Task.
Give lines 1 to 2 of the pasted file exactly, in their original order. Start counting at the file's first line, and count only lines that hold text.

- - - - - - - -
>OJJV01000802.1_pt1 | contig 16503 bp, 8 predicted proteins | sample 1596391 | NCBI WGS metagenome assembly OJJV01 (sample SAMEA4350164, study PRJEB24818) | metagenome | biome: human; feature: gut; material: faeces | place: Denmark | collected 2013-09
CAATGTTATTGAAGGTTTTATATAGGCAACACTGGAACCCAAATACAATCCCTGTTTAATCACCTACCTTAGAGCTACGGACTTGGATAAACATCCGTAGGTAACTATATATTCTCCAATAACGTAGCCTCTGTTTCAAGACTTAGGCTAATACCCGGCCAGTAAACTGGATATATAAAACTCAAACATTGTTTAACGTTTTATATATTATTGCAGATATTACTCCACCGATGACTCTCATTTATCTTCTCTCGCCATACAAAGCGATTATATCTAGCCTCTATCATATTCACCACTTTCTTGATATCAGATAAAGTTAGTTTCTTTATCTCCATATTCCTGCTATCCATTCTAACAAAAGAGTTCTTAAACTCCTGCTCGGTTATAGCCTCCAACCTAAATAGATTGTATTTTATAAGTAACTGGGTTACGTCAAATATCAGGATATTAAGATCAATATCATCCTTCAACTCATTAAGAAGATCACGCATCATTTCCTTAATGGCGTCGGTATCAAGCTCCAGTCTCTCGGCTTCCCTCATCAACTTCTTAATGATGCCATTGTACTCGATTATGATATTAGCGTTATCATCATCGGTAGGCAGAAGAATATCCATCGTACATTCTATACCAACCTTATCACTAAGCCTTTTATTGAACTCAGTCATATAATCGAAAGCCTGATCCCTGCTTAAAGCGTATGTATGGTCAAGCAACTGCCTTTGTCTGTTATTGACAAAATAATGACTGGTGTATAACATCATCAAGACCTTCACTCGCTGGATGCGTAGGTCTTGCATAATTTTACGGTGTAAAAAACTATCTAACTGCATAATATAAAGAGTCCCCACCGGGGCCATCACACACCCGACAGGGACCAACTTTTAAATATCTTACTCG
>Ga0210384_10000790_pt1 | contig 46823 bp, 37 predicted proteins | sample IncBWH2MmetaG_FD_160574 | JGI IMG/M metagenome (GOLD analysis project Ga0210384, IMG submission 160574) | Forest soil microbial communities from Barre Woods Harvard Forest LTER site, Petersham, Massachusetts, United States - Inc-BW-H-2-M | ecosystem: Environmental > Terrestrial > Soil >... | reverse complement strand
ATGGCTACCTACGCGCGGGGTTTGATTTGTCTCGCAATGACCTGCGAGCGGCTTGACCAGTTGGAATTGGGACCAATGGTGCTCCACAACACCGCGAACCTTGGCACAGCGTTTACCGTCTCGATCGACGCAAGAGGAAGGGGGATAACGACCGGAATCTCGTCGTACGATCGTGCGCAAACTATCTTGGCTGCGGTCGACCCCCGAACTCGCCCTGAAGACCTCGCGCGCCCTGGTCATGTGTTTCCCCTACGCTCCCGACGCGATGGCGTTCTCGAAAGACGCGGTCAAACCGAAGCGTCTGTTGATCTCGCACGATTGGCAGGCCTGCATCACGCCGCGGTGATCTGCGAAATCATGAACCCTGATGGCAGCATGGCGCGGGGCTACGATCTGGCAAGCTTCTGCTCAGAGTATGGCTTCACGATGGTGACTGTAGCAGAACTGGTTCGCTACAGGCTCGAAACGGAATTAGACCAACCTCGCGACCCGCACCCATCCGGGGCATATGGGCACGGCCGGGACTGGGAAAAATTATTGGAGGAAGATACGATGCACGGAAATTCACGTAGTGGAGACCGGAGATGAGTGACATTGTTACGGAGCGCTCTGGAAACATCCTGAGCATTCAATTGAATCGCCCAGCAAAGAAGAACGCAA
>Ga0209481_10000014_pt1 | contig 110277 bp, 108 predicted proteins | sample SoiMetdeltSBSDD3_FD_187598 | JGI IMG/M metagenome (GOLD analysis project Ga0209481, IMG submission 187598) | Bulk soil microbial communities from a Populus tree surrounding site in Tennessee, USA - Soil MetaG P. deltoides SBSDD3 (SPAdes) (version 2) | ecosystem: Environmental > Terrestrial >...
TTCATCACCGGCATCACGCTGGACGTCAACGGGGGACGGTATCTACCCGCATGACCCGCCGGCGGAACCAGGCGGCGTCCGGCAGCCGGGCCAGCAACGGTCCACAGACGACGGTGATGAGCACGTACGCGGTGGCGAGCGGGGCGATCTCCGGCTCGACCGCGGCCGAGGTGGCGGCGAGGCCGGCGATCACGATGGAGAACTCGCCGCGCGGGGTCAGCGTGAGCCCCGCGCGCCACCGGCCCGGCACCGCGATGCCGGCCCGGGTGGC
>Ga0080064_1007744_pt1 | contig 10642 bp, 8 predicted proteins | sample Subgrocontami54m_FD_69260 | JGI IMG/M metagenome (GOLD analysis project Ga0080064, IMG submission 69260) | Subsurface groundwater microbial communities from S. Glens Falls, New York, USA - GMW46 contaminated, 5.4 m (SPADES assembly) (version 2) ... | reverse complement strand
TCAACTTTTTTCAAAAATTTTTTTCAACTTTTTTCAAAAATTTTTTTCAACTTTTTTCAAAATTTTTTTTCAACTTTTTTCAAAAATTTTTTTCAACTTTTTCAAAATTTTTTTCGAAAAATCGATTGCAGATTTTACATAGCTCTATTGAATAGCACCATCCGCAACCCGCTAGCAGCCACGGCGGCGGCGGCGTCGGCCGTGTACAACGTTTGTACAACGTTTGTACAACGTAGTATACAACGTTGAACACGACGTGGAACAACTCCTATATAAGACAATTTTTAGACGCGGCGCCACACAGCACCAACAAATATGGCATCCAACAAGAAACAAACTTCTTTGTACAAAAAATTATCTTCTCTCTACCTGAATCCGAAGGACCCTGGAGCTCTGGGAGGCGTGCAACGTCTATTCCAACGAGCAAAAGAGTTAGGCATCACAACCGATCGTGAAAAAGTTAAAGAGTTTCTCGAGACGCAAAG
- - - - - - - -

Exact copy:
>OJJV01000802.1_pt1 | contig 16503 bp, 8 predicted proteins | sample 1596391 | NCBI WGS metagenome assembly OJJV01 (sample SAMEA4350164, study PRJEB24818) | metagenome | biome: human; feature: gut; material: faeces | place: Denmark | collected 2013-09
CAATGTTATTGAAGGTTTTATATAGGCAACACTGGAACCCAAATACAATCCCTGTTTAATCACCTACCTTAGAGCTACGGACTTGGATAAACATCCGTAGGTAACTATATATTCTCCAATAACGTAGCCTCTGTTTCAAGACTTAGGCTAATACCCGGCCAGTAAACTGGATATATAAAACTCAAACATTGTTTAACGTTTTATATATTATTGCAGATATTACTCCACCGATGACTCTCATTTATCTTCTCTCGCCATACAAAGCGATTATATCTAGCCTCTATCATATTCACCACTTTCTTGATATCAGATAAAGTTAGTTTCTTTATCTCCATATTCCTGCTATCCATTCTAACAAAAGAGTTCTTAAACTCCTGCTCGGTTATAGCCTCCAACCTAAATAGATTGTATTTTATAAGTAACTGGGTTACGTCAAATATCAGGATATTAAGATCAATATCATCCTTCAACTCATTAAGAAGATCACGCATCATTTCCTTAATGGCGTCGGTATCAAGCTCCAGTCTCTCGGCTTCCCTCATCAACTTCTTAATGATGCCATTGTACTCGATTATGATATTAGCGTTATCATCATCGGTAGGCAGAAGAATATCCATCGTACATTCTATACCAACCTTATCACTAAGCCTTTTATTGAACTCAGTCATATAATCGAAAGCCTGATCCCTGCTTAAAGCGTATGTATGGTCAAGCAACTGCCTTTGTCTGTTATTGACAAAATAATGACTGGTGTATAACATCATCAAGACCTTCACTCGCTGGATGCGTAGGTCTTGCATAATTTTACGGTGTAAAAAACTATCTAACTGCATAATATAAAGAGTCCCCACCGGGGCCATCACACACCCGACAGGGACCAACTTTTAAATATCTTACTCG